Tax Credits changes- a low blow?
Now that all that ridiculous furore about certain bankers’ measly £1million bonus has all died down, politicians can get back to more serious financial matters. Like explaining to an estimated 212,000 ( or 82,000 if you are currently in Government) households why their tax credit income is going to fall by a quarter or more in two months’ time.
The changes, coming in from 6 April this year, are not new, but the extent of the application of the changes means that it is not just the middle classes with child benefit facing a drop in income. The region with the most affected households likely to be London (46,205), followed by the North West (26,845), West Midlands (22,675) and Yorkshire and the Humber (20,225).
From April, couples with at least one child need to jointly work 24 hours a week, with one working at least 16 hours a week, to continue to receive the ‘working’ element of the tax credits. Previously the minimum working requirement was 16 hours. The full working element is worth up to £3,870 per year.
The example shown on the Direct.gov website of a married couple with one child, where one parent works 16 hours a week earning £13,000 shows a drop in tax credits of £19 a week , down from £81 to £62 a week. This equates to a drop of 23.5% in tax credits. And assumes the worker is capable of earning nearly £17 an hour.
Treasury Minister Chloe Smith’s excuse, as given to BBC News, was that that the policy was part of "what we have to do as a country to get out of the enormous deficit mess left by Labour,” adding that it was not unfair because it "levels two parent households with what lone parents have to do.”
Shadow Chief Secretary to the Treasury Rachel Reeves said “This is a deeply unfair change from a government that is increasingly out of touch with parents feeling the squeeze and struggling to juggle work and family life.”
Now. At this point, if you work long hours and still have little disposable income, you may be struggling to find sympathy for those affected, even for the 470,000 children who have no say in the matter. However, whatever your personal feelings, if we look at the changes purely on a practical level, it isn’t hard to see why Labour are rubbing their hands at the mess the Government has created for themselves.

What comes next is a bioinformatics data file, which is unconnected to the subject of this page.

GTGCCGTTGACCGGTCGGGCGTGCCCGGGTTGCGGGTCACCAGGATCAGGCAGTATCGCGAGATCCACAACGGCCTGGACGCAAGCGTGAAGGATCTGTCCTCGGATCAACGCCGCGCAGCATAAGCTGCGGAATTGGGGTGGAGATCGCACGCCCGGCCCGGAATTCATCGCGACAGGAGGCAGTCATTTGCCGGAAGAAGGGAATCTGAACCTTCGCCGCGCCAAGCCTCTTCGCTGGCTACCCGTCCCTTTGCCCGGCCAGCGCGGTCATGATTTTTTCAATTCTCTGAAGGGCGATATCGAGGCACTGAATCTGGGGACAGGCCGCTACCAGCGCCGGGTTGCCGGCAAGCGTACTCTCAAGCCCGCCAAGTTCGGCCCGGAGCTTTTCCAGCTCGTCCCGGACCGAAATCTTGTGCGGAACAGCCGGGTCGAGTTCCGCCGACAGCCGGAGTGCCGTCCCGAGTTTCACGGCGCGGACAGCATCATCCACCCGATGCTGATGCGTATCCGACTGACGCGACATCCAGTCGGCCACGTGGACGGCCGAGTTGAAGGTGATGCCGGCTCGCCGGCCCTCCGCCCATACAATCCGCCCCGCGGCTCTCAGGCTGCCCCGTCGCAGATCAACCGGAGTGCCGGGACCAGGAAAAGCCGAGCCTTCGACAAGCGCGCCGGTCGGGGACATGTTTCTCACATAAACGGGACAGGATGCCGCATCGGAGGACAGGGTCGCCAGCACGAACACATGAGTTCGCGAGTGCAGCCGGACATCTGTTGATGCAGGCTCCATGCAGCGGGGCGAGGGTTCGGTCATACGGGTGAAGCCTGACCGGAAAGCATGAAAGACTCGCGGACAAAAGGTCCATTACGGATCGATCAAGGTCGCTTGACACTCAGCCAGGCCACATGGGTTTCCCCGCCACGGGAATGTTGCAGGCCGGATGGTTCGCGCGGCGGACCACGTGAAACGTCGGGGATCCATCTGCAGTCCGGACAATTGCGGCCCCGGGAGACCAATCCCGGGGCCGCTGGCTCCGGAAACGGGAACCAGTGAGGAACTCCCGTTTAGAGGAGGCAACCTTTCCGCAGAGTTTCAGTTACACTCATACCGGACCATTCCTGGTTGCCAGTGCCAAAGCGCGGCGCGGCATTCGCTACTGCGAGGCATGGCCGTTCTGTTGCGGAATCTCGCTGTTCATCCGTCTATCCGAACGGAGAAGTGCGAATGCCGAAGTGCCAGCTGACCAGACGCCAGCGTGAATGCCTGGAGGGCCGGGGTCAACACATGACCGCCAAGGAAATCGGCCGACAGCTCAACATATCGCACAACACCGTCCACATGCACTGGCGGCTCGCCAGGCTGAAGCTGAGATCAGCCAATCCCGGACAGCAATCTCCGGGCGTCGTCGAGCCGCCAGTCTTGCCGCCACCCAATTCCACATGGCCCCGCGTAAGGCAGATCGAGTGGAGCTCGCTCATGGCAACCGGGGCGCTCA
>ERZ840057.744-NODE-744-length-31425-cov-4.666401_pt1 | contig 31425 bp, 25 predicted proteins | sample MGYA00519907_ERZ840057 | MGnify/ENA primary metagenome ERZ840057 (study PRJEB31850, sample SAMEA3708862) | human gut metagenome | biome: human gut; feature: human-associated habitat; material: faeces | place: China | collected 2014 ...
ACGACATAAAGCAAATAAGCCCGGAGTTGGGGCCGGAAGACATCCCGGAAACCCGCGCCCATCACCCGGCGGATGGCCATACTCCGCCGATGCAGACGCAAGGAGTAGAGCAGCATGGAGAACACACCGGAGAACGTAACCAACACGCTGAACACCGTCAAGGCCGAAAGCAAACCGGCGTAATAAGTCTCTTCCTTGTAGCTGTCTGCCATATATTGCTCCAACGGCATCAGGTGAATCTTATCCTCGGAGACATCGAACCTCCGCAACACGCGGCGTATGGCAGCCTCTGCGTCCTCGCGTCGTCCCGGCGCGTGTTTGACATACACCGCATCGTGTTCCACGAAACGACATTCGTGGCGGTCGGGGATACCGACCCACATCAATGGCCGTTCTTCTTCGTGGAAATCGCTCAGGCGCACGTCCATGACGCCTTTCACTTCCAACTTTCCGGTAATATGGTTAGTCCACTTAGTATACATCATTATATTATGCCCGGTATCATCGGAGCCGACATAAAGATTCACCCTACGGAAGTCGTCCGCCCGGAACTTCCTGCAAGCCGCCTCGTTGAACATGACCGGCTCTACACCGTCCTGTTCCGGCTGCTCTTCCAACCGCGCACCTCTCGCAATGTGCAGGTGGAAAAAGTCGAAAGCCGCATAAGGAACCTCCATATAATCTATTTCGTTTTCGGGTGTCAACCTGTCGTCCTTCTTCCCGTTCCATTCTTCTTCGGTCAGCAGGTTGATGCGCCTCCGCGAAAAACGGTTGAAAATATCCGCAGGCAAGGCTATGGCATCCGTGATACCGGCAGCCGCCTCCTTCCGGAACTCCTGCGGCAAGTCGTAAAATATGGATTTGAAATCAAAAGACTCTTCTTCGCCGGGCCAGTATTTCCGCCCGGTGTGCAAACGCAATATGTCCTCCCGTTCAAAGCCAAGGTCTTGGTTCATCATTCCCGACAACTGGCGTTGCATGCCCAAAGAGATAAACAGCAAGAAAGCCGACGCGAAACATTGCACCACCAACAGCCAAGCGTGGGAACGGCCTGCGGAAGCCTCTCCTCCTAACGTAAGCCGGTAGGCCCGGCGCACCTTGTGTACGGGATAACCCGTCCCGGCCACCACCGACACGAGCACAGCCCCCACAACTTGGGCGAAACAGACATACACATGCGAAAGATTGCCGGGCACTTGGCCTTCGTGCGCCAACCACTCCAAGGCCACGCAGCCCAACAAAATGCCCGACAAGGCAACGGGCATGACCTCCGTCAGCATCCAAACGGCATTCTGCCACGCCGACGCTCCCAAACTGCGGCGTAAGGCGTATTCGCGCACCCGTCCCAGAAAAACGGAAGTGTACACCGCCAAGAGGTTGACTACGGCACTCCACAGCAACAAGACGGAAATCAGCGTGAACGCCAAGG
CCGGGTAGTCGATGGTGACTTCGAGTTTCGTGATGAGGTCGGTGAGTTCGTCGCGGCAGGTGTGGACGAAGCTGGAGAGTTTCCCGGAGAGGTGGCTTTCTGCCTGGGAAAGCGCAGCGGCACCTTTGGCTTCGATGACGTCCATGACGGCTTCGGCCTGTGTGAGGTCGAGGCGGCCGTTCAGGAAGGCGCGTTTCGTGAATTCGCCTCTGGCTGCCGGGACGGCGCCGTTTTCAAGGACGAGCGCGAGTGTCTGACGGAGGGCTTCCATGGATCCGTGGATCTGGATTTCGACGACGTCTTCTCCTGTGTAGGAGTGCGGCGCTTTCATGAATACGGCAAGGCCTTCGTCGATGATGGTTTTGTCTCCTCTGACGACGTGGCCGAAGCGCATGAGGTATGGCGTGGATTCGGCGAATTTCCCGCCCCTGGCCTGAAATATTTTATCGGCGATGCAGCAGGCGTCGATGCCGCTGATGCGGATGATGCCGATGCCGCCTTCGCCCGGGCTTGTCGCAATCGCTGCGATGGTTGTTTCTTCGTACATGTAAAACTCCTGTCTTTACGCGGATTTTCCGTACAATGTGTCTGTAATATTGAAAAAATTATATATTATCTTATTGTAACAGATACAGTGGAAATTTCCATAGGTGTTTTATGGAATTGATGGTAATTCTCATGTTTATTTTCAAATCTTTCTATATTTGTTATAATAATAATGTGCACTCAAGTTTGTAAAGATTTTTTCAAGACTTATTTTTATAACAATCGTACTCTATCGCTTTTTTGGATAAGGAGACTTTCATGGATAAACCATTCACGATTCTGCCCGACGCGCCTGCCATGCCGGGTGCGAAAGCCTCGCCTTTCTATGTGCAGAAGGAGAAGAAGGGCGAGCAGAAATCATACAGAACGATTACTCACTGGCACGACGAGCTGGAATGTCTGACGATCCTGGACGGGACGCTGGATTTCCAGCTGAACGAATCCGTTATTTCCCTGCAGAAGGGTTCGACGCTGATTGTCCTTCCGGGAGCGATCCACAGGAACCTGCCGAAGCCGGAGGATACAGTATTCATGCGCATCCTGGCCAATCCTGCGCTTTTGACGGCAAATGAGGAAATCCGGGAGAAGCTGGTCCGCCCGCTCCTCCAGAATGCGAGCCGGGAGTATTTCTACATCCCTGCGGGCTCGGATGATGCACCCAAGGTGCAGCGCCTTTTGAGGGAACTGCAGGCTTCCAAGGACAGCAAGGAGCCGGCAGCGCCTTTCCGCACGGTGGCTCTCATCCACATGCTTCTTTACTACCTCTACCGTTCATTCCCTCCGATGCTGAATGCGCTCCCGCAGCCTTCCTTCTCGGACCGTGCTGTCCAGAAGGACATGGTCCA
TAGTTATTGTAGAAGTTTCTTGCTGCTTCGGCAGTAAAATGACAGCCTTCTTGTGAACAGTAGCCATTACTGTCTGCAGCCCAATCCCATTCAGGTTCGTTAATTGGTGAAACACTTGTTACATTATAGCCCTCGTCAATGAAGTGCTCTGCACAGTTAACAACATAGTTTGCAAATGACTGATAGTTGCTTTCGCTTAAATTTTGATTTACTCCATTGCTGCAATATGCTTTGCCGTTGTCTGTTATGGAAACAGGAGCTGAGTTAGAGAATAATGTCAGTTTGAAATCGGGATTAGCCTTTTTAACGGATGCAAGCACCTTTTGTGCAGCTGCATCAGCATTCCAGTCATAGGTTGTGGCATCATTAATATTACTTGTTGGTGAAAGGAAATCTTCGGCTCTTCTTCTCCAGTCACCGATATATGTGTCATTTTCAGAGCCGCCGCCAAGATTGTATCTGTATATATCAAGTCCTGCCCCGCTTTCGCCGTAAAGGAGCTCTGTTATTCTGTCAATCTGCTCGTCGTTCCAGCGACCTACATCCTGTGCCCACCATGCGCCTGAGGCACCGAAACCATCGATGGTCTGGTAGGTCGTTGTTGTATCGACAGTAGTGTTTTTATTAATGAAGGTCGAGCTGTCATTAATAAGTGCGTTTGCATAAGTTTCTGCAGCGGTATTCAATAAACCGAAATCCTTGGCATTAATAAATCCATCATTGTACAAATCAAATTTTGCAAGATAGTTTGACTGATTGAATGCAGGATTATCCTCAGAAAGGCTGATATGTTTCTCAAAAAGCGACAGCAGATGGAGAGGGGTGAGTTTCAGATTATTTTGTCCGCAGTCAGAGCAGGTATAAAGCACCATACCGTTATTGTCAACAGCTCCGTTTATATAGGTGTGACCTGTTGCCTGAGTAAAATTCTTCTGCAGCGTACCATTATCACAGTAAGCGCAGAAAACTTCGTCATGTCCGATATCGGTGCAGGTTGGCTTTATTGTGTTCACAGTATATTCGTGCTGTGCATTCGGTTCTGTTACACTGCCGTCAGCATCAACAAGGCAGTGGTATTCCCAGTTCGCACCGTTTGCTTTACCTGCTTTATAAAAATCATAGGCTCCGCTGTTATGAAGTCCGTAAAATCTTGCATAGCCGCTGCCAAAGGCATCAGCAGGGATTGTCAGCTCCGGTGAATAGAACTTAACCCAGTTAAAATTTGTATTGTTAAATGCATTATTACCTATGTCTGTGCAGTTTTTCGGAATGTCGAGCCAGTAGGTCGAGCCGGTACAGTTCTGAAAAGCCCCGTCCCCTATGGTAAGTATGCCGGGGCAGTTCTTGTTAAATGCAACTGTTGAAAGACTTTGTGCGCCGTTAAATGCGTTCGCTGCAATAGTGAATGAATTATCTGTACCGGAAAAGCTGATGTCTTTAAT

Firstly, while it may be easy to demand people conjure up an extra 8 hours work per week, if you are unskilled and facing/experiencing long-term unemployment, actually getting extra work is likely to prove more difficult. Even those with a job are often facing cuts to their hours, rather than being offered overtime.
Secondly, this change only applies to parents with at least one child. While those with children of school age could probably find the time (if not perhaps the work) to work 8 or 16 hours a week, what about those with pre-schoolers? Even assuming the free nursery places are available, at 15 hours per week, term time only, it is difficult even in a booming recession to find an 8 hour per week plus job that fits these criteria.
Thirdly, what exactly is the Government trying to achieve with these changes? Presumably they want people on benefits to work harder for their free money, but if an employer only has 48 hours work per week, increasing the minimum requirement to 24 hours would effectively put one person out of a job- surely the ideal would be three people working 16 hours a week rather than two at 24 hours each, if we want to encourage as many people as possible into work?
And assuming people find it too difficult to achieve the increased minimum, what are they going to do instead? Live apart? The new requirement only applies to couples, so by booting a parent out, a single parent could regain that money. Stop working altogether? Employment Support Allowance and Income Support could leave them better off.
While the motives behind the changes may be laudable, ish, the reality for thousands of families is going to be much more difficult. The Government defend the changes by pointing out that the child element of child tax credit will increase in April by inflation of 5.2% and that fuel duty and council tax (bearing in mind how those people on benefits drive gaz guzzler cars and pay council tax on their council house) have been frozen.
That’s OK then.